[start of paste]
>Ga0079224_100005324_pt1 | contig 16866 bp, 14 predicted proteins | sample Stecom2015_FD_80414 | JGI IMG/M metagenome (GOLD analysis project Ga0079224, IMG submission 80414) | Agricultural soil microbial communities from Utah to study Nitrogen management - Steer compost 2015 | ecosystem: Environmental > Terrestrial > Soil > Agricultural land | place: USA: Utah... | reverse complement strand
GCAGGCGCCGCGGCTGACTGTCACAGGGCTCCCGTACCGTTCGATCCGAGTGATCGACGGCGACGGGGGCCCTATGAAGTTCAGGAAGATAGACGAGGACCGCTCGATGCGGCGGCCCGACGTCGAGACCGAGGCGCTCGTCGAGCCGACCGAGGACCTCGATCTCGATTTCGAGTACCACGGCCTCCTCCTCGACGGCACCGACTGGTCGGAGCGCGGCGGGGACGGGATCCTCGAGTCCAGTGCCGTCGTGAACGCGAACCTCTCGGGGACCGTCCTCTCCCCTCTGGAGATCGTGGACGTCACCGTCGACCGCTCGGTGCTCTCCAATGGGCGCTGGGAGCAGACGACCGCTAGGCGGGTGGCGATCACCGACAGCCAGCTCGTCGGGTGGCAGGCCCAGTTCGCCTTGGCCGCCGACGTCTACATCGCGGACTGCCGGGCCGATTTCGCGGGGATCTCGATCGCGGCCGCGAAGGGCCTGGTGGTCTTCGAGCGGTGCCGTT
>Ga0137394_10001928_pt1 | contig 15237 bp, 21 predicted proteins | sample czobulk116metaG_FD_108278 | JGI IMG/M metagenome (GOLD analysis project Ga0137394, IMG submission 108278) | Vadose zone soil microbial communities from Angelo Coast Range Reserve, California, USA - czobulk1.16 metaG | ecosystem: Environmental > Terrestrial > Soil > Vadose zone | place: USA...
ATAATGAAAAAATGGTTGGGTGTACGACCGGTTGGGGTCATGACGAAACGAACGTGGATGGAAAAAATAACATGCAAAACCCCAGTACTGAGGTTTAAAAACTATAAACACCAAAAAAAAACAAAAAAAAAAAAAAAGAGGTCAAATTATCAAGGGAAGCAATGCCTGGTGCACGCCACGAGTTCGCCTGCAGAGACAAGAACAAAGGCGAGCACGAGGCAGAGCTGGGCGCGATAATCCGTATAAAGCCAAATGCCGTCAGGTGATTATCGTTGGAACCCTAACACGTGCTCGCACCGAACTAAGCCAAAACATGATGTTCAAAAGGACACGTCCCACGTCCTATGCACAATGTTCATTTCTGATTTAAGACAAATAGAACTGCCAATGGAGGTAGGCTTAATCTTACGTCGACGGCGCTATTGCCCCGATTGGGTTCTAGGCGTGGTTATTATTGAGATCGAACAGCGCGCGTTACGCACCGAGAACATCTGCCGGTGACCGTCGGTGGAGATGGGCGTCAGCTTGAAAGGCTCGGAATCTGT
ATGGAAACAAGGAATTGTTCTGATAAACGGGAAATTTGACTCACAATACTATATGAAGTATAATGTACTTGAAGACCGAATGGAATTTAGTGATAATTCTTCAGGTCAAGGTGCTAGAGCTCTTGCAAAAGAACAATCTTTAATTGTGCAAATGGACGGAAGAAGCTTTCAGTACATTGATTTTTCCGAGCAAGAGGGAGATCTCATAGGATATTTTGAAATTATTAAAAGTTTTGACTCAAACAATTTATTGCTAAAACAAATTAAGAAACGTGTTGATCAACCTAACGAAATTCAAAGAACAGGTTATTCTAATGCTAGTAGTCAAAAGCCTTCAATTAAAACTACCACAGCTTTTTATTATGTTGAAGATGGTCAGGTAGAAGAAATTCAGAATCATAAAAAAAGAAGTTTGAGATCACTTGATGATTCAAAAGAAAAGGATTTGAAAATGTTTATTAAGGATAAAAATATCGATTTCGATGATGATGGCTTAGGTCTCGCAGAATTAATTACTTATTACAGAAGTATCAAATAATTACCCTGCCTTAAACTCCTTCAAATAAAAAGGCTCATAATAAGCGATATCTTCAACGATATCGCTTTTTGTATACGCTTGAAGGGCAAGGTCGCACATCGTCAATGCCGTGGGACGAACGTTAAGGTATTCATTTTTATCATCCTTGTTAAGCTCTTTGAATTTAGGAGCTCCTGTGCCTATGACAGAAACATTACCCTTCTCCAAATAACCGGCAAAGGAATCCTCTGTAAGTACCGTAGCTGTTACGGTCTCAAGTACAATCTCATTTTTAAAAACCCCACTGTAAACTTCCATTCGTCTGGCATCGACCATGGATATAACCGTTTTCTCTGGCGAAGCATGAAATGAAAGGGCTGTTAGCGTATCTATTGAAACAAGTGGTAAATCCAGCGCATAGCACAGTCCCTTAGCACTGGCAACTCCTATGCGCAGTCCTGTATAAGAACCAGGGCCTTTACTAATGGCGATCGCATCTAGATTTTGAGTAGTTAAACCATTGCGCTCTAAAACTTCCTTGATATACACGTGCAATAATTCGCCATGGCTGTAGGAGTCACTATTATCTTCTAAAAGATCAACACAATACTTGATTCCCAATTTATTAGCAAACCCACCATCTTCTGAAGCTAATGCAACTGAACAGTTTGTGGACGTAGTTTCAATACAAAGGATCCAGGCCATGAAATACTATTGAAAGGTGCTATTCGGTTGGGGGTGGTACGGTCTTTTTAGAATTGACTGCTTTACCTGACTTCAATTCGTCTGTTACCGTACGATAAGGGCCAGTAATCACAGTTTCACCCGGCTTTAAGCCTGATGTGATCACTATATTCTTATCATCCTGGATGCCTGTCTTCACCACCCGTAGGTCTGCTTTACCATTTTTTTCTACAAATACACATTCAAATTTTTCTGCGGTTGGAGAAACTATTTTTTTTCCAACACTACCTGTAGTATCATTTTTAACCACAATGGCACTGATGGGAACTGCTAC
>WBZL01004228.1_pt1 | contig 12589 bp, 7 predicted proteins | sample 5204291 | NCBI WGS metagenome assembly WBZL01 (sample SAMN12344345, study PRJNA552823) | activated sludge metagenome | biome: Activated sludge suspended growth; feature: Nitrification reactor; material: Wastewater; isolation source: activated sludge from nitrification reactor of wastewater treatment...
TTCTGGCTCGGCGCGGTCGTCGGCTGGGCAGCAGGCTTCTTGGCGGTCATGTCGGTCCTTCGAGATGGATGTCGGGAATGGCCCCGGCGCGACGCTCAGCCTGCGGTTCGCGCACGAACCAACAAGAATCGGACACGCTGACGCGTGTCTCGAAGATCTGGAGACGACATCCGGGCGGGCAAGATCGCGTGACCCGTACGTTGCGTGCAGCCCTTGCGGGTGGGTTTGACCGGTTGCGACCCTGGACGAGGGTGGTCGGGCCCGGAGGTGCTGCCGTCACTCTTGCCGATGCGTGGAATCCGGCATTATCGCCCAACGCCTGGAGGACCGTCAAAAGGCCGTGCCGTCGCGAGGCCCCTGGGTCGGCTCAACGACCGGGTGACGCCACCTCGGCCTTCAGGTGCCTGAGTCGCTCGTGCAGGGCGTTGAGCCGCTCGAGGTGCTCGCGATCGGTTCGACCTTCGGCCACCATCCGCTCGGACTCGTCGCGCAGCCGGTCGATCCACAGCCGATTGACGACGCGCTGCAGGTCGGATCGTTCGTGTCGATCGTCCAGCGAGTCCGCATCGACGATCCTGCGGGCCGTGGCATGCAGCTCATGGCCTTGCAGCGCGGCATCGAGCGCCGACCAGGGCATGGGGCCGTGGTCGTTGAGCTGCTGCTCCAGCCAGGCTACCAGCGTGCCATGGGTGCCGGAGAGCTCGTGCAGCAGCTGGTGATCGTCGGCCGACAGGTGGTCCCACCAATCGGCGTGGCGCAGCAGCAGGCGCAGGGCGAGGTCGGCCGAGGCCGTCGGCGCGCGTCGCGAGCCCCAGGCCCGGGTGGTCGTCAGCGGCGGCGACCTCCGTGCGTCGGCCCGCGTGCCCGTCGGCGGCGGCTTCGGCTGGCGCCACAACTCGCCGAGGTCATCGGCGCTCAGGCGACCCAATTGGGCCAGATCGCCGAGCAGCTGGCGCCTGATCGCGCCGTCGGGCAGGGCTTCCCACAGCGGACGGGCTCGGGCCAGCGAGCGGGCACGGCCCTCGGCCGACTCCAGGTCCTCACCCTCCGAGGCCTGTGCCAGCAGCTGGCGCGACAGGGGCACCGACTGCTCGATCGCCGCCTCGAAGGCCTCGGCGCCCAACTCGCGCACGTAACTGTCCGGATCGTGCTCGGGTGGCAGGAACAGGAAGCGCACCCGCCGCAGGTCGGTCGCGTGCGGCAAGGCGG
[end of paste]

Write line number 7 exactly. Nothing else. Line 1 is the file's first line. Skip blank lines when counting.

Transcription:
TTCTGGCTCGGCGCGGTCGTCGGCTGGGCAGCAGGCTTCTTGGCGGTCATGTCGGTCCTTCGAGATGGATGTCGGGAATGGCCCCGGCGCGACGCTCAGCCTGCGGTTCGCGCACGAACCAACAAGAATCGGACACGCTGACGCGTGTCTCGAAGATCTGGAGACGACATCCGGGCGGGCAAGATCGCGTGACCCGTACGTTGCGTGCAGCCCTTGCGGGTGGGTTTGACCGGTTGCGACCCTGGACGAGGGTGGTCGGGCCCGGAGGTGCTGCCGTCACTCTTGCCGATGCGTGGAATCCGGCATTATCGCCCAACGCCTGGAGGACCGTCAAAAGGCCGTGCCGTCGCGAGGCCCCTGGGTCGGCTCAACGACCGGGTGACGCCACCTCGGCCTTCAGGTGCCTGAGTCGCTCGTGCAGGGCGTTGAGCCGCTCGAGGTGCTCGCGATCGGTTCGACCTTCGGCCACCATCCGCTCGGACTCGTCGCGCAGCCGGTCGATCCACAGCCGATTGACGACGCGCTGCAGGTCGGATCGTTCGTGTCGATCGTCCAGCGAGTCCGCATCGACGATCCTGCGGGCCGTGGCATGCAGCTCATGGCCTTGCAGCGCGGCATCGAGCGCCGACCAGGGCATGGGGCCGTGGTCGTTGAGCTGCTGCTCCAGCCAGGCTACCAGCGTGCCATGGGTGCCGGAGAGCTCGTGCAGCAGCTGGTGATCGTCGGCCGACAGGTGGTCCCACCAATCGGCGTGGCGCAGCAGCAGGCGCAGGGCGAGGTCGGCCGAGGCCGTCGGCGCGCGTCGCGAGCCCCAGGCCCGGGTGGTCGTCAGCGGCGGCGACCTCCGTGCGTCGGCCCGCGTGCCCGTCGGCGGCGGCTTCGGCTGGCGCCACAACTCGCCGAGGTCATCGGCGCTCAGGCGACCCAATTGGGCCAGATCGCCGAGCAGCTGGCGCCTGATCGCGCCGTCGGGCAGGGCTTCCCACAGCGGACGGGCTCGGGCCAGCGAGCGGGCACGGCCCTCGGCCGACTCCAGGTCCTCACCCTCCGAGGCCTGTGCCAGCAGCTGGCGCGACAGGGGCACCGACTGCTCGATCGCCGCCTCGAAGGCCTCGGCGCCCAACTCGCGCACGTAACTGTCCGGATCGTGCTCGGGTGGCAGGAACAGGAAGCGCACCCGCCGCAGGTCGGTCGCGTGCGGCAAGGCGG